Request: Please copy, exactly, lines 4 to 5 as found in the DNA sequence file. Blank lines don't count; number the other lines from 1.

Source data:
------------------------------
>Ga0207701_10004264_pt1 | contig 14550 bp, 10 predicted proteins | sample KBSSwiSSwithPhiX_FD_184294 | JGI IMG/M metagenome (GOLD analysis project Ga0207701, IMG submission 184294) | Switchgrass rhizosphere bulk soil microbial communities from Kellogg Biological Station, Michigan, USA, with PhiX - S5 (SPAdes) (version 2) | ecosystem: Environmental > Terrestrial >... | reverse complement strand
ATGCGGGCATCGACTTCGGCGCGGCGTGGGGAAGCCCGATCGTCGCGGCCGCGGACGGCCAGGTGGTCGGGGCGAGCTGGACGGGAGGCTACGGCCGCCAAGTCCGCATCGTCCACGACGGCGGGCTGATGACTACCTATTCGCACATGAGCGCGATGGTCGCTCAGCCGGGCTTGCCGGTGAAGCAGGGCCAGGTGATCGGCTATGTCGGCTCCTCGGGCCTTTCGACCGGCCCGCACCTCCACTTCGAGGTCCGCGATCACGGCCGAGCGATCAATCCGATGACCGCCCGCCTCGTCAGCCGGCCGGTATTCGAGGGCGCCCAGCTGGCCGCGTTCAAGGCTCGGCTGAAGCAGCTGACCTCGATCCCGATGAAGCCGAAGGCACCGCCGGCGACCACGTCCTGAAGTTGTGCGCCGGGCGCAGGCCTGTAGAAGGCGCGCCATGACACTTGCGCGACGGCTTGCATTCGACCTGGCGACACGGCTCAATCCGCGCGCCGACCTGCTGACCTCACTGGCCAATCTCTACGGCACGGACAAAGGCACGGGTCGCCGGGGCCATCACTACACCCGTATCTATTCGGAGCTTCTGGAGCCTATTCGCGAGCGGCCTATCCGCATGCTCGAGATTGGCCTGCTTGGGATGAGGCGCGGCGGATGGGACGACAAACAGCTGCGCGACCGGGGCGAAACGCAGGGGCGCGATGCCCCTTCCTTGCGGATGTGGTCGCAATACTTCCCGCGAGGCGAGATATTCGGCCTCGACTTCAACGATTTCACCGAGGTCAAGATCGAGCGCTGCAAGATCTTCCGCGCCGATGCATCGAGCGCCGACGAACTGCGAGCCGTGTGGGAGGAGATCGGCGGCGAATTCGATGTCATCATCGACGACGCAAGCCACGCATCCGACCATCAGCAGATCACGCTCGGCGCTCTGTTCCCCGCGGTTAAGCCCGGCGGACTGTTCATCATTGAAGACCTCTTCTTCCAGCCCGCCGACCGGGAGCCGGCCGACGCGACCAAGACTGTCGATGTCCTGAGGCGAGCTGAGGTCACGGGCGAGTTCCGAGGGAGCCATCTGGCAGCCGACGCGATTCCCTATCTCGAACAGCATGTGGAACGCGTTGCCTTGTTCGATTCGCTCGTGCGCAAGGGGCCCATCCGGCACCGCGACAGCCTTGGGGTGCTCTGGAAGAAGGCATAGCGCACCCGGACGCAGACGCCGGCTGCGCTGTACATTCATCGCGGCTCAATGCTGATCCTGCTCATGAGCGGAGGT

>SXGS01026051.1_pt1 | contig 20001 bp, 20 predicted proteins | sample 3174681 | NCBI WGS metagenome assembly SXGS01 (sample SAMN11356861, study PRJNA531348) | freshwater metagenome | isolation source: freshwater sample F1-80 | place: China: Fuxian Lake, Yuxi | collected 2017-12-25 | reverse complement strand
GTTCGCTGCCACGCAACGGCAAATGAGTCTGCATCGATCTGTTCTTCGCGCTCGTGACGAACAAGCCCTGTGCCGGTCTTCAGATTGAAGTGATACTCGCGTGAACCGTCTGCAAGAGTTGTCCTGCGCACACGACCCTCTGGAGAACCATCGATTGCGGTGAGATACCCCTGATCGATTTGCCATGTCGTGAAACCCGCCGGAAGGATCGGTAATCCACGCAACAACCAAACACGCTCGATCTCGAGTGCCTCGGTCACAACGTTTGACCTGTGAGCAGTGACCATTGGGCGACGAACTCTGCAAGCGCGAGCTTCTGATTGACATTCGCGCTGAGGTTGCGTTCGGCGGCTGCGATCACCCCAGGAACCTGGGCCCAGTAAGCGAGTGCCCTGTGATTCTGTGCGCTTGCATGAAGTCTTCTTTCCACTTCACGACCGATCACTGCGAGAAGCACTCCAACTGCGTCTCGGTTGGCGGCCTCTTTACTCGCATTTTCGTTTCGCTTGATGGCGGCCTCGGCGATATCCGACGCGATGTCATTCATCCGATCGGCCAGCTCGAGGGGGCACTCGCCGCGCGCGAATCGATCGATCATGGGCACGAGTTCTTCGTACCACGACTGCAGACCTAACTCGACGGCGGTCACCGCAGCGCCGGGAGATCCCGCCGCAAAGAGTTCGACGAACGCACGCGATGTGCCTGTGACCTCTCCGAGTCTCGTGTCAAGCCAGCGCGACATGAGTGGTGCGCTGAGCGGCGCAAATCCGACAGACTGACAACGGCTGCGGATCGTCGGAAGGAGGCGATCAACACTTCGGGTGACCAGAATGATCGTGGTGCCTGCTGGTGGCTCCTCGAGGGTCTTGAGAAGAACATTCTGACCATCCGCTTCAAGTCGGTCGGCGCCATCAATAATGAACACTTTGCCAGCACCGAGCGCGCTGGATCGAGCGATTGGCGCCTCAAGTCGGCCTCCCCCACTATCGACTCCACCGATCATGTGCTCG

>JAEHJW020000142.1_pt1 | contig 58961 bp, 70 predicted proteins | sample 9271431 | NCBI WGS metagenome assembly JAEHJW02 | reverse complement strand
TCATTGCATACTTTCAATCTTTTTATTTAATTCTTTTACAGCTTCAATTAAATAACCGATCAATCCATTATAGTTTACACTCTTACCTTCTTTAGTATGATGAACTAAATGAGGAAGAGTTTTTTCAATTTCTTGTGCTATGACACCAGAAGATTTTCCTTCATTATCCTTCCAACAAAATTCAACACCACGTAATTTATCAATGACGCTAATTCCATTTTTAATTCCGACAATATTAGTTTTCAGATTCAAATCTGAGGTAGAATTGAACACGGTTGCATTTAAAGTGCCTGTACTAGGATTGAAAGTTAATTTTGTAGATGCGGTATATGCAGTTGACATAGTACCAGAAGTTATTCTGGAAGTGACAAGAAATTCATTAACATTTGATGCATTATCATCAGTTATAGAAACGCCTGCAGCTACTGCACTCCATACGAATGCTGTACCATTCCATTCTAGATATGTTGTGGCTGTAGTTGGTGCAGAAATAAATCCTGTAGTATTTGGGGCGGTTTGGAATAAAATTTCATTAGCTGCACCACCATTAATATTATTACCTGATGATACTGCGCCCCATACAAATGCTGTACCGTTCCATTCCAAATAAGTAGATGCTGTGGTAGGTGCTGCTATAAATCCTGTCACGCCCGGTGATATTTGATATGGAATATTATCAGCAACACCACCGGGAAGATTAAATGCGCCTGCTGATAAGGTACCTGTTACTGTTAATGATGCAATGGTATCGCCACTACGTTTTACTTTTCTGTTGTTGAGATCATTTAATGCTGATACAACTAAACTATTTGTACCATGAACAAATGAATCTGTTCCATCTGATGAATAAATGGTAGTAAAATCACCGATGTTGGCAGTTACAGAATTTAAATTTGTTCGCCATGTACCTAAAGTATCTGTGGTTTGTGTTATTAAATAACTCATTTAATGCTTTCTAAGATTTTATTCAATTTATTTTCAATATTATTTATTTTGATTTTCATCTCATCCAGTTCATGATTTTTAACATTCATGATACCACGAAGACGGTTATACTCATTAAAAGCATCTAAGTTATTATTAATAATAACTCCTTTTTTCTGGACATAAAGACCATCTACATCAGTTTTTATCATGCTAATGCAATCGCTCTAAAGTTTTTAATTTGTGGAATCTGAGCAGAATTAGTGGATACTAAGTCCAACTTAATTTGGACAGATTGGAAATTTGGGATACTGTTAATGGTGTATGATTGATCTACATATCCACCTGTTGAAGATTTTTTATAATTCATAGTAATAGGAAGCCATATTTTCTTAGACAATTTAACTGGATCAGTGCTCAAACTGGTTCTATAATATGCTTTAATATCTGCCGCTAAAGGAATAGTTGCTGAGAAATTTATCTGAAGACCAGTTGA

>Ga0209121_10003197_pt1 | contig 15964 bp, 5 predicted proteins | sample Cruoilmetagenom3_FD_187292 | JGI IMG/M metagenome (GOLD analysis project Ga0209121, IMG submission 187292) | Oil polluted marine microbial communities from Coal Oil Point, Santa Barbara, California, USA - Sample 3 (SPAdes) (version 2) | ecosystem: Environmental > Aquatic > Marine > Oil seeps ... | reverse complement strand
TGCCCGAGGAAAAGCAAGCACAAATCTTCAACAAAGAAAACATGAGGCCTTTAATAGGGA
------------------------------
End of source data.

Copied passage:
GTTCGCTGCCACGCAACGGCAAATGAGTCTGCATCGATCTGTTCTTCGCGCTCGTGACGAACAAGCCCTGTGCCGGTCTTCAGATTGAAGTGATACTCGCGTGAACCGTCTGCAAGAGTTGTCCTGCGCACACGACCCTCTGGAGAACCATCGATTGCGGTGAGATACCCCTGATCGATTTGCCATGTCGTGAAACCCGCCGGAAGGATCGGTAATCCACGCAACAACCAAACACGCTCGATCTCGAGTGCCTCGGTCACAACGTTTGACCTGTGAGCAGTGACCATTGGGCGACGAACTCTGCAAGCGCGAGCTTCTGATTGACATTCGCGCTGAGGTTGCGTTCGGCGGCTGCGATCACCCCAGGAACCTGGGCCCAGTAAGCGAGTGCCCTGTGATTCTGTGCGCTTGCATGAAGTCTTCTTTCCACTTCACGACCGATCACTGCGAGAAGCACTCCAACTGCGTCTCGGTTGGCGGCCTCTTTACTCGCATTTTCGTTTCGCTTGATGGCGGCCTCGGCGATATCCGACGCGATGTCATTCATCCGATCGGCCAGCTCGAGGGGGCACTCGCCGCGCGCGAATCGATCGATCATGGGCACGAGTTCTTCGTACCACGACTGCAGACCTAACTCGACGGCGGTCACCGCAGCGCCGGGAGATCCCGCCGCAAAGAGTTCGACGAACGCACGCGATGTGCCTGTGACCTCTCCGAGTCTCGTGTCAAGCCAGCGCGACATGAGTGGTGCGCTGAGCGGCGCAAATCCGACAGACTGACAACGGCTGCGGATCGTCGGAAGGAGGCGATCAACACTTCGGGTGACCAGAATGATCGTGGTGCCTGCTGGTGGCTCCTCGAGGGTCTTGAGAAGAACATTCTGACCATCCGCTTCAAGTCGGTCGGCGCCATCAATAATGAACACTTTGCCAGCACCGAGCGCGCTGGATCGAGCGATTGGCGCCTCAAGTCGGCCTCCCCCACTATCGACTCCACCGATCATGTGCTCG

>JAEHJW020000142.1_pt1 | contig 58961 bp, 70 predicted proteins | sample 9271431 | NCBI WGS metagenome assembly JAEHJW02 | reverse complement strand